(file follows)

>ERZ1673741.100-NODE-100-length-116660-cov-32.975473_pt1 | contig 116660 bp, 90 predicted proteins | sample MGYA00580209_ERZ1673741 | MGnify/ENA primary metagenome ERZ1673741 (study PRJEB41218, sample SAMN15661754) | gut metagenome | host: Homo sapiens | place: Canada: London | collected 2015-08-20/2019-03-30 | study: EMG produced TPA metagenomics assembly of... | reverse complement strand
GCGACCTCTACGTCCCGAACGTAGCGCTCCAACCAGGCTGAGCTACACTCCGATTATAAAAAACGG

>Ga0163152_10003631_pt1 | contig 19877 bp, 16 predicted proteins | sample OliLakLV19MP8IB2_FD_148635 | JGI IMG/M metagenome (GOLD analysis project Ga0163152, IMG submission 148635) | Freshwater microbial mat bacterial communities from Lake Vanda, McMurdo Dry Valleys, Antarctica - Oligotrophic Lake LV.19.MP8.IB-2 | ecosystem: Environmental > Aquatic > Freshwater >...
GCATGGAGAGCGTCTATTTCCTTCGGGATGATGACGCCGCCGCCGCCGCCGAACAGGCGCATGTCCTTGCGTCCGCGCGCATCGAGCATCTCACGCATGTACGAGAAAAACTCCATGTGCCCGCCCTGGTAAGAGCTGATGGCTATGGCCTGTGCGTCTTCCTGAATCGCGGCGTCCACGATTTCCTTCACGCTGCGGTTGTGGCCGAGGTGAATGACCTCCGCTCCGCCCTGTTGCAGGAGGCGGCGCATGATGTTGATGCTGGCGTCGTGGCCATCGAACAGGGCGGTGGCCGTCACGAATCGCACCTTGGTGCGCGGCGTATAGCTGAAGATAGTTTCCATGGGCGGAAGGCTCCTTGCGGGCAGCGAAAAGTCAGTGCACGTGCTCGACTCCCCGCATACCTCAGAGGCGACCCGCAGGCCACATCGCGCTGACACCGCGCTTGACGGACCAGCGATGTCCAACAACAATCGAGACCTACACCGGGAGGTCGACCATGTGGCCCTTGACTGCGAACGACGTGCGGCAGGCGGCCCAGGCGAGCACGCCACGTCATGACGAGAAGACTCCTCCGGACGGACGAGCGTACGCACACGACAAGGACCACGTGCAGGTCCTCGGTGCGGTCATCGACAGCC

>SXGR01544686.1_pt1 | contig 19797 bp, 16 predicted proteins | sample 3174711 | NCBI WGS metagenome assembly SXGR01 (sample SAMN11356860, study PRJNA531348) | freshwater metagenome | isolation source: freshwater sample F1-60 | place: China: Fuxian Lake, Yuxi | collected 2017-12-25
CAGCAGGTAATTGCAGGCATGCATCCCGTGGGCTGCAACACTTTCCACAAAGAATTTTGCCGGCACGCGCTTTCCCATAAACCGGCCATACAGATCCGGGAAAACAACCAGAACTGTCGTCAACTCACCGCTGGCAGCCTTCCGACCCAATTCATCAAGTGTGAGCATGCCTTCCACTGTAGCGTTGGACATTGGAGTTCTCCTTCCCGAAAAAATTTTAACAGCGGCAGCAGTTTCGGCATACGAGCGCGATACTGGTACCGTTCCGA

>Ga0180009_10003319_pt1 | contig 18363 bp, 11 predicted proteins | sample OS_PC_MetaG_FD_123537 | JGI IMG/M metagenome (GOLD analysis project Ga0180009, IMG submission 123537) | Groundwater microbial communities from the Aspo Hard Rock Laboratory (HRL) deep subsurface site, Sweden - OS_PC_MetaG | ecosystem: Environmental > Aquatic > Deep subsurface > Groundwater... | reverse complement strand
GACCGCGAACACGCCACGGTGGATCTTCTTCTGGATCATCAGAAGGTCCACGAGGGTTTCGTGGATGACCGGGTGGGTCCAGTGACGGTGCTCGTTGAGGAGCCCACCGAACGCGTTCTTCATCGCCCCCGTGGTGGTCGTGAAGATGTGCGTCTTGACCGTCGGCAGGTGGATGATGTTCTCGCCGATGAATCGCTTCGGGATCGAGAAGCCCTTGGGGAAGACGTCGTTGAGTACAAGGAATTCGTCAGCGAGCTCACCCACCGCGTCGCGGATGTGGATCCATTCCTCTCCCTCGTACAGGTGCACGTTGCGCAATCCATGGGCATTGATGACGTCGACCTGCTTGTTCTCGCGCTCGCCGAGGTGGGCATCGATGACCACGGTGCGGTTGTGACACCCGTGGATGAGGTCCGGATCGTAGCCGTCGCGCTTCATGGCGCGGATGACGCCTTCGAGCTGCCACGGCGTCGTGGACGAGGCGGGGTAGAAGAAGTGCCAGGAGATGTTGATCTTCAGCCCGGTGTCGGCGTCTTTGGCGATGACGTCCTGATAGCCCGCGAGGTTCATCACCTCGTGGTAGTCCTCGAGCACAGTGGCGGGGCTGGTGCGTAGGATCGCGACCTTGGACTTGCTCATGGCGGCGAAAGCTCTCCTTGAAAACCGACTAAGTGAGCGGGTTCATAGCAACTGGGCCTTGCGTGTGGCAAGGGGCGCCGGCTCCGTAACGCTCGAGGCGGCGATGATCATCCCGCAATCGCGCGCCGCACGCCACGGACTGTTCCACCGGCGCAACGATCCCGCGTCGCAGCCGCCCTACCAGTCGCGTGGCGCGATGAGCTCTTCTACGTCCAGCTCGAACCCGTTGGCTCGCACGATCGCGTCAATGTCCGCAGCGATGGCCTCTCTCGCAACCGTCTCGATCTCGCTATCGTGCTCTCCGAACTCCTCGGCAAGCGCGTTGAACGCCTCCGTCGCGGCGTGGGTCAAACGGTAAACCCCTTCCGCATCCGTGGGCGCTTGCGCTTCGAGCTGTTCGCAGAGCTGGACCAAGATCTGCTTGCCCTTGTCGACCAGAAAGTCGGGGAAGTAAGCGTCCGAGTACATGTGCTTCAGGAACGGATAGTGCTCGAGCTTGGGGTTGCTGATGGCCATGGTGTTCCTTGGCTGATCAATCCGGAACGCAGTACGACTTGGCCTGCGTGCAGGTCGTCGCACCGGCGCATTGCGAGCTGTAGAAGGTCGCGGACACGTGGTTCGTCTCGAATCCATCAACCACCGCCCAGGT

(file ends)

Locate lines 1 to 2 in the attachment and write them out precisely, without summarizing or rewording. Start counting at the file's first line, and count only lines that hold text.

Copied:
>ERZ1673741.100-NODE-100-length-116660-cov-32.975473_pt1 | contig 116660 bp, 90 predicted proteins | sample MGYA00580209_ERZ1673741 | MGnify/ENA primary metagenome ERZ1673741 (study PRJEB41218, sample SAMN15661754) | gut metagenome | host: Homo sapiens | place: Canada: London | collected 2015-08-20/2019-03-30 | study: EMG produced TPA metagenomics assembly of... | reverse complement strand
GCGACCTCTACGTCCCGAACGTAGCGCTCCAACCAGGCTGAGCTACACTCCGATTATAAAAAACGG